Airline Sends 10-Year-Old to Wrong State
Filed under: In The News
Most times, they do get it right. But as Jonathan Kamens can attest, when they get it wrong they do it in a big way. Last weekend, his 10-year-old daughter was booked to fly as an unaccompanied minor on Continental Airlines from Boston to visit her grandparents in Cleveland. But instead of being greeted by hugs and kisses by her Ohio grandparents at the end of her trip, she ended up alone in Newark, New Jersey.
When kids fly alone like this, there's special paperwork and fees involved that are supposed to guarantee that a responsible adult airline employee will shepherd the child from departure to destination. In this case, things went wrong at the departure.
With the Cleveland and New Jersey-bound planes parked next to each other on the tarmac and departing from the same gate, it is easy to see how a confused traveler might end up on the wrong one. But an airline employee responsible for a young child is not a confused traveler and therefore should know better. This one didn't. Karmens' daughter was placed on the New Jersey flight and nobody -- not the flight attendants on the New Jersey flight or those on the Cleveland flight where she was supposed to be -- noticed anything was amiss.
It wasn't until Kamens got a call from his in-laws in Cleveland wondering where their granddaughter was that anyone realized something had gone wrong. For forty-five minutes, nobody seemed to know where the little girl was. In the end, it was Kamens himself who unraveled the mystery. Having noticed the Newark plane parked next to the Cleveland plane back in Boston, he suggested that perhaps she had been placed on the wrong flight.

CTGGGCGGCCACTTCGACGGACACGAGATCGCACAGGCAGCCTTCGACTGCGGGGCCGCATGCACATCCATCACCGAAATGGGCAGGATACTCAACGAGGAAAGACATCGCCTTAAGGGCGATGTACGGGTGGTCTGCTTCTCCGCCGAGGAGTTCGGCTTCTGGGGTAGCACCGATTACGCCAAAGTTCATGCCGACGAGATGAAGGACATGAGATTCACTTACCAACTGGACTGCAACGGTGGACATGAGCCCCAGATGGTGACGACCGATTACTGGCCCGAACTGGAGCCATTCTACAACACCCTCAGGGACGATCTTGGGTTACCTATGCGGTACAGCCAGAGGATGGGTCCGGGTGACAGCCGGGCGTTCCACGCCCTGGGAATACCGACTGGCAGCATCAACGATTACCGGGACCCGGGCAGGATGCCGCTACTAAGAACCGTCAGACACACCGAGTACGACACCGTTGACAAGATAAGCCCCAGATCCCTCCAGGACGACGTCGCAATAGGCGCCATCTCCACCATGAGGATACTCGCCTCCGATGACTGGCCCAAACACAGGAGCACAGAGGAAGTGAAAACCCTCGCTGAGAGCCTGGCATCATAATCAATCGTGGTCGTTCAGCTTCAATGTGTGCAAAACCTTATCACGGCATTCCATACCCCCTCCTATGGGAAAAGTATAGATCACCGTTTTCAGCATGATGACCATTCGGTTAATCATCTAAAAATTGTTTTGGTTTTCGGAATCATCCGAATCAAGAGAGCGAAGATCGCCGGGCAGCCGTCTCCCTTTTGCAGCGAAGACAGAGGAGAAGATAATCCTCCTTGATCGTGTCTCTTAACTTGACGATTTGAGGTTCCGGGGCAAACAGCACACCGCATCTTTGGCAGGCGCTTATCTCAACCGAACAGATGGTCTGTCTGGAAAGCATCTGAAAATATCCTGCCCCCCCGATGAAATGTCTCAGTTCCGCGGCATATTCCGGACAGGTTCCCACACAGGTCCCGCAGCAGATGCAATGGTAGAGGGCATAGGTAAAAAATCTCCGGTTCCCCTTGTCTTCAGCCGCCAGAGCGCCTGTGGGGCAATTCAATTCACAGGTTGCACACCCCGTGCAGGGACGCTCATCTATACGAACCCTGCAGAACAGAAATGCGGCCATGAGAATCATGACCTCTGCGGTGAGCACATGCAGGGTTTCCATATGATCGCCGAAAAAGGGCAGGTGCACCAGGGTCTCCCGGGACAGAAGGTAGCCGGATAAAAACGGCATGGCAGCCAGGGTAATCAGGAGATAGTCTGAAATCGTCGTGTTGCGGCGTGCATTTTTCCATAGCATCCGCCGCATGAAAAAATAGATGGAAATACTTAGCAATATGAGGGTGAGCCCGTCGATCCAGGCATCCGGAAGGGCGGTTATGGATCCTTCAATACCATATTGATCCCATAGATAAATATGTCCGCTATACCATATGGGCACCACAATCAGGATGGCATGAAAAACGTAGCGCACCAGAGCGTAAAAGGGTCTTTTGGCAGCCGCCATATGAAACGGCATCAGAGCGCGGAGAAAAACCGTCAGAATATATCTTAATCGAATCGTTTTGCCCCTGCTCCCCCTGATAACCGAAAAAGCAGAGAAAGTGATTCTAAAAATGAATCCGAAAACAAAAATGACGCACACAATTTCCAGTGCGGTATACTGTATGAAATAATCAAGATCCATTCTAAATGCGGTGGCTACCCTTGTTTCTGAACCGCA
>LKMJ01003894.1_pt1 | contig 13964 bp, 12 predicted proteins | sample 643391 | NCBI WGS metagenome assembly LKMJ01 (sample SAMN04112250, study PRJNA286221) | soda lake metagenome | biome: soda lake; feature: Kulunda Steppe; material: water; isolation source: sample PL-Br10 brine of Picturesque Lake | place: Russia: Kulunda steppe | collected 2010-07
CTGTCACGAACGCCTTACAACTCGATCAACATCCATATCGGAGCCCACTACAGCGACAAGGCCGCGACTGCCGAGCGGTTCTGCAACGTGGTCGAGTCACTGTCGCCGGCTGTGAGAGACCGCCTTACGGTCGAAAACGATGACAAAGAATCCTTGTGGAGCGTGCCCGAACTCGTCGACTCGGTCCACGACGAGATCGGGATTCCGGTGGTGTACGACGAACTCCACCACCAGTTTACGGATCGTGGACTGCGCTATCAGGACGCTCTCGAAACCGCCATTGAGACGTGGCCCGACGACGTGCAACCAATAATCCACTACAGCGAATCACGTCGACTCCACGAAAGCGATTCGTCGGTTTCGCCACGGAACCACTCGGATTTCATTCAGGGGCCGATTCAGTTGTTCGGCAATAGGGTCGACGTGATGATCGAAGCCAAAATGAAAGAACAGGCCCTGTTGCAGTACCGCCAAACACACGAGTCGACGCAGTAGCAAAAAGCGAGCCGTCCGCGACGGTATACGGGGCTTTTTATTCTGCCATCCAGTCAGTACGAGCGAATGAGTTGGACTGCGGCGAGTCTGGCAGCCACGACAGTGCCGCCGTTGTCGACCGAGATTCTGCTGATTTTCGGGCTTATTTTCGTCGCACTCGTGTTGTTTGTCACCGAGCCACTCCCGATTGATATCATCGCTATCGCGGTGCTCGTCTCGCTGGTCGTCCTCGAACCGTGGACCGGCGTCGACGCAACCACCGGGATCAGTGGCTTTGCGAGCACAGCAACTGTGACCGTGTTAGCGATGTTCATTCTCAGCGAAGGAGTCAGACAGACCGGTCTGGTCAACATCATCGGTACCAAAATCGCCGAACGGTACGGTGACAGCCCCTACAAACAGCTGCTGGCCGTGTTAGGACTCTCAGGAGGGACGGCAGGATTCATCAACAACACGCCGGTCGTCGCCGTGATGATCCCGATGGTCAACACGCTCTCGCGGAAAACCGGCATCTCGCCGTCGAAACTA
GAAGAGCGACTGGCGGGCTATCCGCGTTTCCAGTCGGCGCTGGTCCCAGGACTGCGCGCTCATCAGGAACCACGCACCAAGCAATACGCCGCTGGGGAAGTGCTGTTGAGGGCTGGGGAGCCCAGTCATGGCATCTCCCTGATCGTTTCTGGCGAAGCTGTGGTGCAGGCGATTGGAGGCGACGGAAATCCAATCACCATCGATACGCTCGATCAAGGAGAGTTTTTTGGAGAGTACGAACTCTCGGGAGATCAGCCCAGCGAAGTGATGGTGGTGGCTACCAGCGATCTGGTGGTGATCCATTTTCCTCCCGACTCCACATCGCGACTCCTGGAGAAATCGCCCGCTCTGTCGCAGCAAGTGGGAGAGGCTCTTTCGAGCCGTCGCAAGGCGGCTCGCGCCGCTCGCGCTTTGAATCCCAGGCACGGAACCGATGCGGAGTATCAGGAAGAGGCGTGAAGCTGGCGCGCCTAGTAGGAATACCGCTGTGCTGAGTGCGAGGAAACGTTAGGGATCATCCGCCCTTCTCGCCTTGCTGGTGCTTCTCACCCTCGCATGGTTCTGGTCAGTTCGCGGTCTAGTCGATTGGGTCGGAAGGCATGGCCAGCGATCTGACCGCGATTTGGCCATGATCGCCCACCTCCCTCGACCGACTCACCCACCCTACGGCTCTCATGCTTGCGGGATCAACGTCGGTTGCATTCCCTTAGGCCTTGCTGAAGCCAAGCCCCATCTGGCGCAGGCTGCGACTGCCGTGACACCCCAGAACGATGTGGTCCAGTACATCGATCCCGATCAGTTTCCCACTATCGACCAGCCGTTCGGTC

Kamens is understandably upset. As he points out, it took more than one person screwing up to allow this to happen. And while this may seem like an isolated incident that is being blown out of proportion, consider this: The day before Kamens' daughter was flown to the wrong city, another unaccompanied minor flying Continental out of Houston had the exact same experience.
Continental blames both incidents on "miscommunication among staff members" and stresses that both children were supervised throughout the entire process of being flown to the wrong cities. Both families were offered some sort of compensation, but are considering legal action nonetheless.
After reading this, would you have second thoughts about letting your child fly alone?
Start by teaching him that it is safe to do so.